Adobe InContext

6 Comments

I have just started playing with Adobe InContext editing. This is a new technology that allows websites to be edited through a browser window, without the need to install additional software.

What impact it will have on Contribute, I’m not sure, but as both technologies are from Adobe, I doubt they will make their own commercial software redundant…

Using InContext is a breeze, and initially, it appears more intuitive than Contribute. You need to sign up with Adobe to get an ID to use it, and the site administrator can send out invitations to new users, letting them access the service.

After the site has been set up (ftp details entered etc) you access your site through the browser and press cmd/Ctrl + E to invoke the prompt for your Adobe ID. Once you enter this, you will see editable regions on the page with various options, depending on what level of control you have been given over content.

You can add type, maybe style it up using traditional formatting (bold/italic/font etc) or even pick from some Advanced styling options, if your designer has created ready-made styling for you.

Upload images and media or use files on the server

Upload images and media from your computer or use files already on the web server

You can insert images and other media such as Flash swf files or mp3 clips, by either browsing to files that are already on your server or currently on your computer. Navigate to the file and the upload will begin if necessary.

When you are done with your page editing, you click on the Done button:

Done

Save Draft/Done

This gives you the option to Save your page as a Draft for editing again later, or clicking Done to bring up the Publish dialog panel.

This new site editing technology certainly looks like the way forward for most users, combining ease and intuitive workflow.

If you are interested in getting a website built that allows you to edit your own content like this, contact Haiz Design and see how I can help.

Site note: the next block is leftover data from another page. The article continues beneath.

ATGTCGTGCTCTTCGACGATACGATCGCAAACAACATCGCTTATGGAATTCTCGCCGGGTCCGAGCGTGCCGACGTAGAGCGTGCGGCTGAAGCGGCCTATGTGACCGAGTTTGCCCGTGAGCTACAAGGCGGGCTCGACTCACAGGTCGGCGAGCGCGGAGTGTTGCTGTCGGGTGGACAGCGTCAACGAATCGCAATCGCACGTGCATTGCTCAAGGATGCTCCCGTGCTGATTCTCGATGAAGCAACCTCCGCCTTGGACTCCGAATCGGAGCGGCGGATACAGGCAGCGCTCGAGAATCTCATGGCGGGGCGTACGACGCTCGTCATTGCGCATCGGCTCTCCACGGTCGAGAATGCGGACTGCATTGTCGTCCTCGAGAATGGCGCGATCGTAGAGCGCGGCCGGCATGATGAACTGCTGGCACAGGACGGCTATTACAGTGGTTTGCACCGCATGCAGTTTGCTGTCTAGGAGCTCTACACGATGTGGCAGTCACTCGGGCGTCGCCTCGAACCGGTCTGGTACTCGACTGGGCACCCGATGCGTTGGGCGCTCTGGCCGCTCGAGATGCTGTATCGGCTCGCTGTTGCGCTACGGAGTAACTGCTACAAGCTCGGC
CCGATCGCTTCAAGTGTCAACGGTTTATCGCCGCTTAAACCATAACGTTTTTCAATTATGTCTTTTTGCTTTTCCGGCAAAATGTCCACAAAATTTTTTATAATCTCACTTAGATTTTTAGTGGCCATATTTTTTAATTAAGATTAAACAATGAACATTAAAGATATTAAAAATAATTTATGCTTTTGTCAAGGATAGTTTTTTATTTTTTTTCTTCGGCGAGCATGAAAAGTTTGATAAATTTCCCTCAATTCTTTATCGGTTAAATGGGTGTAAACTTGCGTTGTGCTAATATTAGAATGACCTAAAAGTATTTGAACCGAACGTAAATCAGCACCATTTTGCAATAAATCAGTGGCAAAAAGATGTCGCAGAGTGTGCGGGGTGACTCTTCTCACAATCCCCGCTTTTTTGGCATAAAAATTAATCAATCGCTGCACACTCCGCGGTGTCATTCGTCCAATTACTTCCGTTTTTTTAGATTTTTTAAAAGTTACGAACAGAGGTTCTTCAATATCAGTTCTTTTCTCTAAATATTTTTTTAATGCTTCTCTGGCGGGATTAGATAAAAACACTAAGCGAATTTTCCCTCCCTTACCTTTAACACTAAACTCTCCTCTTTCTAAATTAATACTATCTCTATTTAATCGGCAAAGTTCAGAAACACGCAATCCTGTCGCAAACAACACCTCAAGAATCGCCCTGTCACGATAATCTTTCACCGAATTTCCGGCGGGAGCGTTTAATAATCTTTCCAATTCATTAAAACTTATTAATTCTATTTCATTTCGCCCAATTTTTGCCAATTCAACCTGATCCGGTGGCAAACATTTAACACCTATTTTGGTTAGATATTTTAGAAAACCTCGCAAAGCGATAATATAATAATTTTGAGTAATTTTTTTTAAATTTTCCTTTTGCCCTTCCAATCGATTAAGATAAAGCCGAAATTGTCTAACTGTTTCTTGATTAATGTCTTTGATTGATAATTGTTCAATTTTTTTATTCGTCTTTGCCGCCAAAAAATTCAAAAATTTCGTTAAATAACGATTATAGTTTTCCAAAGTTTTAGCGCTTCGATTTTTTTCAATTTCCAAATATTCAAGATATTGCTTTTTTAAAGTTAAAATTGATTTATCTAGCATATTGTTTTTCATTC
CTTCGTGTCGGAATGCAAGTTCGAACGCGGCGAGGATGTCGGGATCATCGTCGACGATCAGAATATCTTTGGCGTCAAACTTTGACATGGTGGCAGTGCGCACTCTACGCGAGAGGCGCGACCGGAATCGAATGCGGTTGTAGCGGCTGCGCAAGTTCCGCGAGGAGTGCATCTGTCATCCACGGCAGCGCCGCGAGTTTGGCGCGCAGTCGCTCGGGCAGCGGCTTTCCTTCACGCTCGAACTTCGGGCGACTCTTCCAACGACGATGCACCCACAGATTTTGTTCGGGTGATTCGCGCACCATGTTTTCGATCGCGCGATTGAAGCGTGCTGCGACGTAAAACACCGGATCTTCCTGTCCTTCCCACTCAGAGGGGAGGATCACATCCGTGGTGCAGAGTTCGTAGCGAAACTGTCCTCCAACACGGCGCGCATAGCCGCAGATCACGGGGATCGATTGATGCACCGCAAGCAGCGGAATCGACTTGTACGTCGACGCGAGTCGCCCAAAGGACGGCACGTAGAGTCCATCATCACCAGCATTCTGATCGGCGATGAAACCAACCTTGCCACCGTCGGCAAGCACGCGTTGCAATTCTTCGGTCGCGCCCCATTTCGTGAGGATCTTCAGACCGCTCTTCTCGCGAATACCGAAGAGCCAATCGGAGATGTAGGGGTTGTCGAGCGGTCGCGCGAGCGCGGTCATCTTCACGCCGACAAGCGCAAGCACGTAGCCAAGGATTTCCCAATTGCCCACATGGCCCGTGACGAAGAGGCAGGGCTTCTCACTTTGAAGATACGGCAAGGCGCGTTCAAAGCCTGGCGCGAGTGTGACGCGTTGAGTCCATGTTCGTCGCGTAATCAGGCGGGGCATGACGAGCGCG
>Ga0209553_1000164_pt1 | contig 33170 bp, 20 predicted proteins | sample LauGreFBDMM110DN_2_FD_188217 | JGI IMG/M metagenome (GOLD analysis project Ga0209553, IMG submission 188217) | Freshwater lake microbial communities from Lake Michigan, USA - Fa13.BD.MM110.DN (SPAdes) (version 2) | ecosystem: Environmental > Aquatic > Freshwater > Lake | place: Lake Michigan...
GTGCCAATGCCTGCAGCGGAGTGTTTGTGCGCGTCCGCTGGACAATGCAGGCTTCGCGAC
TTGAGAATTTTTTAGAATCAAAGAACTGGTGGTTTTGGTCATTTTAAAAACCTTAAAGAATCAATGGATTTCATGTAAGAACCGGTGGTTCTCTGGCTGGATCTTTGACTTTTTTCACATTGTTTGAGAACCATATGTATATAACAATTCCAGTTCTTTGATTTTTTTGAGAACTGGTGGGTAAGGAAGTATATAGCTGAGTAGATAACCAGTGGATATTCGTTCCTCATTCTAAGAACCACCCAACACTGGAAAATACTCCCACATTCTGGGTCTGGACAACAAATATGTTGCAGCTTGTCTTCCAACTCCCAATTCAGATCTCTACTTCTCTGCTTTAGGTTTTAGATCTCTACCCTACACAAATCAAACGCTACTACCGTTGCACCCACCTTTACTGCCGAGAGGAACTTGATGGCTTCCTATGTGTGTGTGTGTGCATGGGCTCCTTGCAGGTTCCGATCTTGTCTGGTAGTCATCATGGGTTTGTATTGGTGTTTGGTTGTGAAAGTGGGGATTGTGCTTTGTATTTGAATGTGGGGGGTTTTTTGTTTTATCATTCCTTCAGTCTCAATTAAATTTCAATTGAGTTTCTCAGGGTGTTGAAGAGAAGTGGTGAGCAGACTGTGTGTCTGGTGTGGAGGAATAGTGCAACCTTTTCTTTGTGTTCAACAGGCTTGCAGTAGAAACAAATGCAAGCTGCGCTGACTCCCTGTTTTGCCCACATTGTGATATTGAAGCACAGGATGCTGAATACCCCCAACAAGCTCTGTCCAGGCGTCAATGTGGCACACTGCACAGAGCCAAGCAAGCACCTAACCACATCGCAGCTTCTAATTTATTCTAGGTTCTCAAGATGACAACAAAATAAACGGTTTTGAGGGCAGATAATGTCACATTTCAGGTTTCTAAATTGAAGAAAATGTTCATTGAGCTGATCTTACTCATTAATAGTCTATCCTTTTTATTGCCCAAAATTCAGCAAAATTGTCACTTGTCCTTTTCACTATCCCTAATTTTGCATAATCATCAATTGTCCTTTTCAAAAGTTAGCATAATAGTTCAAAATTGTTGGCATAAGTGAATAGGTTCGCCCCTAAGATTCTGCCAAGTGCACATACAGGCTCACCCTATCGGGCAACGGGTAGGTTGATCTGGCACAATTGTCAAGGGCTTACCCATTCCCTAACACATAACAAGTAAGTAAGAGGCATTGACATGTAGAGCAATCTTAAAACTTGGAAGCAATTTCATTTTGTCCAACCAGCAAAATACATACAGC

Adobe , , , ,


6 Comments

  1. Austin Maguire

    “This gives you the option to Save your page as a Draft for editing again later…” Do you have any idea how I access the saved draft again at a later time if I don’t know the web page address? For example, I create a new page (by duplicting one of my standard pages and renaming it), I call it xy.html and I work on it and save a draft. Now when I return, if I forget that I called it xy.html how do I find the page I created. Is there an option to view all pending drafts, or a file manager to see all the pages currently on your site?

    This is driving me loopy 🙂 and I can’t find any answers on adobe.

    • Designermagic

      Hi Austin

      I got this straight off the Adobe site:
      If a draft version of a page already exists with edits, there is no way to go back and edit the original page from the draft. To edit the original page, you need to discard the draft and begin editing the original page again. When you discard a draft, you lose all of the changes that have been made to that page since it was last published by a web developer or publisher.
      Here is the link About InContext Editing Draft Pages. I hope it helps.

  2. Austin Maguire

    Also, I know I can check the pages on an ftp viewer, through dreamweaver etc, but if a normal person is attempting to do it with only incontext editing at their disposal how do they find out?

    • Designermagic

      Bottom line is they can’t. The previous link should hopefully give you more information.

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